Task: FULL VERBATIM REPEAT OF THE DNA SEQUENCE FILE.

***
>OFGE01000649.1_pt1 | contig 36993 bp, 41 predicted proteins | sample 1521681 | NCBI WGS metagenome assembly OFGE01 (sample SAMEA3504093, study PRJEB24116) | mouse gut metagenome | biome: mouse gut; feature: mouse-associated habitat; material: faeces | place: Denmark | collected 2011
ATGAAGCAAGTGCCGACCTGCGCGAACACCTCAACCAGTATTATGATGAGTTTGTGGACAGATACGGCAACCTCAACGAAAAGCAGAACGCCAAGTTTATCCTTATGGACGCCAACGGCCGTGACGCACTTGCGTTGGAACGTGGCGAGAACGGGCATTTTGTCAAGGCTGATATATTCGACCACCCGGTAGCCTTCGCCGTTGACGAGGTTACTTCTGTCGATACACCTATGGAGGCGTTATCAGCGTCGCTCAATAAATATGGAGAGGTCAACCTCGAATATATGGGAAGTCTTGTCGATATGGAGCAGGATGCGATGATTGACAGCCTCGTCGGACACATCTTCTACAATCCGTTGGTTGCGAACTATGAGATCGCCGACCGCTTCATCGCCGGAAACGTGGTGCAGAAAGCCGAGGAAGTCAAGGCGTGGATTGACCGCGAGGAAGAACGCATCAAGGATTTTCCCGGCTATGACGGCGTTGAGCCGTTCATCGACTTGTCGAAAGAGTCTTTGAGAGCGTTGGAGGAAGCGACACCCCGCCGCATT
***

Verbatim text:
>OFGE01000649.1_pt1 | contig 36993 bp, 41 predicted proteins | sample 1521681 | NCBI WGS metagenome assembly OFGE01 (sample SAMEA3504093, study PRJEB24116) | mouse gut metagenome | biome: mouse gut; feature: mouse-associated habitat; material: faeces | place: Denmark | collected 2011
ATGAAGCAAGTGCCGACCTGCGCGAACACCTCAACCAGTATTATGATGAGTTTGTGGACAGATACGGCAACCTCAACGAAAAGCAGAACGCCAAGTTTATCCTTATGGACGCCAACGGCCGTGACGCACTTGCGTTGGAACGTGGCGAGAACGGGCATTTTGTCAAGGCTGATATATTCGACCACCCGGTAGCCTTCGCCGTTGACGAGGTTACTTCTGTCGATACACCTATGGAGGCGTTATCAGCGTCGCTCAATAAATATGGAGAGGTCAACCTCGAATATATGGGAAGTCTTGTCGATATGGAGCAGGATGCGATGATTGACAGCCTCGTCGGACACATCTTCTACAATCCGTTGGTTGCGAACTATGAGATCGCCGACCGCTTCATCGCCGGAAACGTGGTGCAGAAAGCCGAGGAAGTCAAGGCGTGGATTGACCGCGAGGAAGAACGCATCAAGGATTTTCCCGGCTATGACGGCGTTGAGCCGTTCATCGACTTGTCGAAAGAGTCTTTGAGAGCGTTGGAGGAAGCGACACCCCGCCGCATT